Genre Literary Fiction Reviews Thriller

A Single Light by Tosca Lee

17 September 2019
A Single Light Book Cover A Single Light
Tosca Lee
Howard Books
September 17, 2019

In this gripping sequel to The Line Between, which New York Times bestselling author Alex Kava calls “everything you want in a thriller,” cult escapee Wynter Roth and ex-soldier Chase Miller emerge from their bunker to find a country ravaged by disease, and Wynter is the only one who can save it. Six months after vanishing into an underground silo with sixty others, Wynter and Chase emerge to find the area abandoned. There is no sign of Noah and the rest of the group that was supposed to greet them when they emerged—the same people Wynter was counting on to help her locate the IV antibiotics her gravely ill friend, Julie, needs in order to live. As the clock ticks down on Julie’s life, Wynter and Chase embark on a desperate search for medicine and answers. But what they find is not a nation on the cusp of recovery thanks to the promising new vaccine Wynter herself had a hand in creating, but one decimated by disease. What happened while they were underground? With food and water in limited supply and their own survival in question, Chase and Wynter must venture further and further from the silo. Aided by an enigmatic mute named Otto, they come face-to-face with a society radically changed by global pandemic, where communities scrabble to survive under rogue leaders and cities are war zones. As hope fades by the hour and Wynter learns the terrible truth of the last six months, she is called upon once again to help save the nation she no longer recognizes—a place so dark she’s no longer sure it can even survive. Fast-paced and taut, A Single Light is a breathless thriller of nonstop suspense about the risks of living in a world outside the safe confines of our closely-held beliefs and the relationships and lives that inspire us.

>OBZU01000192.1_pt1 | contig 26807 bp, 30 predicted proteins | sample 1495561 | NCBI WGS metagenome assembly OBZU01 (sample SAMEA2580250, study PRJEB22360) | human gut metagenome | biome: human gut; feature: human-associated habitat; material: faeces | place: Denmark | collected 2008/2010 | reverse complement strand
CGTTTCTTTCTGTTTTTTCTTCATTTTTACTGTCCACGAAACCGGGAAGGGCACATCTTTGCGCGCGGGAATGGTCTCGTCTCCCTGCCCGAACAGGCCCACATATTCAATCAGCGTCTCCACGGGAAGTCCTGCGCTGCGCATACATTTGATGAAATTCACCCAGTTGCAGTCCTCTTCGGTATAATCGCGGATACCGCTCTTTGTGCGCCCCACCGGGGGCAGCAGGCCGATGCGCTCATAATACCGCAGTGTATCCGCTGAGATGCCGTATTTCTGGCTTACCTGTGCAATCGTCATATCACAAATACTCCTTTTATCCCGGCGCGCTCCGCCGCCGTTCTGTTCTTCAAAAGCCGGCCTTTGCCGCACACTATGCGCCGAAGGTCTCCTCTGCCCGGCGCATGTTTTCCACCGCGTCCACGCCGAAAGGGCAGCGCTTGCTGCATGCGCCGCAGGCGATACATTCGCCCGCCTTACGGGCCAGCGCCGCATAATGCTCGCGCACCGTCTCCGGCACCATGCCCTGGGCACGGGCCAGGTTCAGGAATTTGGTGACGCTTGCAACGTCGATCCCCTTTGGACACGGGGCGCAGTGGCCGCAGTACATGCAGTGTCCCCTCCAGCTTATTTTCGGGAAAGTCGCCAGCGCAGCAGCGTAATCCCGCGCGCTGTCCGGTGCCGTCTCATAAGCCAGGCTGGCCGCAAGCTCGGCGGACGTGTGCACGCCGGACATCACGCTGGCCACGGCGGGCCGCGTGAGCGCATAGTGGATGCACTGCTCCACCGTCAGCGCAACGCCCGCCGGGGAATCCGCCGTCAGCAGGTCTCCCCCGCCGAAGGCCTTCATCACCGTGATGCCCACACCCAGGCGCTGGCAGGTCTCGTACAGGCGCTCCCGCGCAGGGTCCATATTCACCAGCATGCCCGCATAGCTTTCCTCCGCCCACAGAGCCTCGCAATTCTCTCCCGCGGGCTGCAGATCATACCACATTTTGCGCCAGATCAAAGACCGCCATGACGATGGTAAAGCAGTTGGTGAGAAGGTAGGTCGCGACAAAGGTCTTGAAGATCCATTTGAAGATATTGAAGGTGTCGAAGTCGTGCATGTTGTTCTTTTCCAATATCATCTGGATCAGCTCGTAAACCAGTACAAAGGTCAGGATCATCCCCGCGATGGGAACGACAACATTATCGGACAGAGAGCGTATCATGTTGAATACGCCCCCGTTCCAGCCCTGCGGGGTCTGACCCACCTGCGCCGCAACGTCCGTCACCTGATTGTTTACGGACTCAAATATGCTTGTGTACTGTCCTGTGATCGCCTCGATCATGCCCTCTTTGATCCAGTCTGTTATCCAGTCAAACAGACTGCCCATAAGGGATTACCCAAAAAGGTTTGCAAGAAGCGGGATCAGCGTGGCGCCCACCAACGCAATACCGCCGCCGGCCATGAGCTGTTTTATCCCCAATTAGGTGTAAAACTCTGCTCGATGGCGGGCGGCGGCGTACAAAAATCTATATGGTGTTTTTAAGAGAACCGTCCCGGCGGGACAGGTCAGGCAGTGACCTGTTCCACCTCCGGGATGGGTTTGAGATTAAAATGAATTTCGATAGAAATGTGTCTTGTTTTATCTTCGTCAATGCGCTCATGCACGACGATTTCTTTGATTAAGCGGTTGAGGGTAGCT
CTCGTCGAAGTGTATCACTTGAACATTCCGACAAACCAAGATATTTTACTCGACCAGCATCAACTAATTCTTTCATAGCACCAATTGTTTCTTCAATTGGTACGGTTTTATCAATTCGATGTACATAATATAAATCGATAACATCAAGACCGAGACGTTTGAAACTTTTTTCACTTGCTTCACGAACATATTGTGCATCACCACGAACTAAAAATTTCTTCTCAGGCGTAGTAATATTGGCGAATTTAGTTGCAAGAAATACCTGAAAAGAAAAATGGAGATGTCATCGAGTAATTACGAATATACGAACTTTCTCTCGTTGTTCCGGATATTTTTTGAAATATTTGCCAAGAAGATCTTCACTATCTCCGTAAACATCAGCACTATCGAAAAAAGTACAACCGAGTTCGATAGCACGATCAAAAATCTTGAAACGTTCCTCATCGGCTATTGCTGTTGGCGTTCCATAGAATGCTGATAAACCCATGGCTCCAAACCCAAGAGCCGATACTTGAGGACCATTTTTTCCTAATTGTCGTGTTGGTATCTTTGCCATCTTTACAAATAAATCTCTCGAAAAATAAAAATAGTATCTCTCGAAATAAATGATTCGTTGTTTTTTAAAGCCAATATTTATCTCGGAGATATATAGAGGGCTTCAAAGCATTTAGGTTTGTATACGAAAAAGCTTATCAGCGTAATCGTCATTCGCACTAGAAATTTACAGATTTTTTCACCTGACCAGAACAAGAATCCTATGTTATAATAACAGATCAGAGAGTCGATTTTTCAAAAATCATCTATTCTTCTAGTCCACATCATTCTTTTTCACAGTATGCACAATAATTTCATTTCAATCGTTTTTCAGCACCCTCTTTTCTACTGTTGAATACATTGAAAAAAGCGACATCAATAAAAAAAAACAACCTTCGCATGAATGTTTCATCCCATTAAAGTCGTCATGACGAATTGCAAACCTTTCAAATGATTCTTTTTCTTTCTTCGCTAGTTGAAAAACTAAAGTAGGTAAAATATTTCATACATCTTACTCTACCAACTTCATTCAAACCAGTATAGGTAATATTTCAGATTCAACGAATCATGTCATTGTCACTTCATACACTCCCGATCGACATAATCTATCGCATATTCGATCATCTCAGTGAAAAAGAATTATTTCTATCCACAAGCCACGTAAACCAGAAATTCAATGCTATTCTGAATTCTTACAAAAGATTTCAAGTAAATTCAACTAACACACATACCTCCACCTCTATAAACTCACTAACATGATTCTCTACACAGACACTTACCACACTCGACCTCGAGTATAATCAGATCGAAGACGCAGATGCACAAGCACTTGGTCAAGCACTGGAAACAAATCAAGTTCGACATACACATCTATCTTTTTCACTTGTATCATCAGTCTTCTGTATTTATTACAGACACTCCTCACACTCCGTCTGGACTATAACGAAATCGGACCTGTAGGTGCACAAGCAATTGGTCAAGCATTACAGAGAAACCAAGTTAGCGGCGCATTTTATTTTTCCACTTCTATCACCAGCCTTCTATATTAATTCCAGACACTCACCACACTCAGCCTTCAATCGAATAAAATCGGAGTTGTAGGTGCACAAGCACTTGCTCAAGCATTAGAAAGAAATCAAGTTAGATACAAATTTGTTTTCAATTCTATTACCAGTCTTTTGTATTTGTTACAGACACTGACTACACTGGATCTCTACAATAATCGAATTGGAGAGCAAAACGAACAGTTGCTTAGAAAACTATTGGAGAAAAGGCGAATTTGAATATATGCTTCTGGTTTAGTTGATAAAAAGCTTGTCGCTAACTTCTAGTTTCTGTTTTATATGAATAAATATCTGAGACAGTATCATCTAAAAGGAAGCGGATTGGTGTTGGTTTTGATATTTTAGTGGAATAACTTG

Tosca Lee and her team behind her, have honored me again. The team sent me an advanced reader copy through NetGalley of “A Single Light,” and I want to take a moment to thank everyone involved for their generosity; it means a lot to receive such a treat.

“A Single Light” is the sequel to “The Line Between” that I reviewed earlier this year. The story is a dystopian fiction set in the not-too-distant future. Readers have a real sense of what happens to people pushed to the brink of discomfort and chaos, and how they deal with it. Tosca spoiled me like an eight-year-old locked in a toy store, with a sequel that is worthy of the initial outing in this series.

I am heading into my first impressions I have for “A Single Light.” the great news is that it grabs you as the first book does. I found that the recap of the previous book perfectly executed. Sometimes when you get to the second book, there is this giant info dump that explains what the first book was about, in case you missed reading it. I always have felt info dump summaries on previous books are a pain. The point of the first book is to read it. Thankfully Tosca fully embraces that and manages to blend in this beautiful way to briefly summarize the first book, in some well-worked and straightforward exposition for the continuation. Additionally, she adds in color of characters and setting that are the foundation of this story and had me hooked immediately.

As I often am asked, “Do I need to read the first book to understand the second,” and the answer is, no. But that said, why? The series is outstanding, and though both books could be one-off books on their own, I can say it’s better when you read them in order.

I am heading into the critiquing portion of my review, and I start in the category of “Story Structure, Foundation, and Presentation.” In this case, my specific nit-pick is from “Story Structure,” and it has to do with “asked” versus “said.” I’m not a reviewer who picks on an author for using “said” for declarative statements, and I don’t think that should take away from a book. I am, however, someone who will notice if a character is asking a question, and the writer puts the words “Said” after the characters name. If someone asks a problem, it should be “Steven asked” or if they say something, it should be “Steven said” and not the reverse. I found several examples, especially in the second act, where dialogue had questions asked, and the character was declaring them not asking them.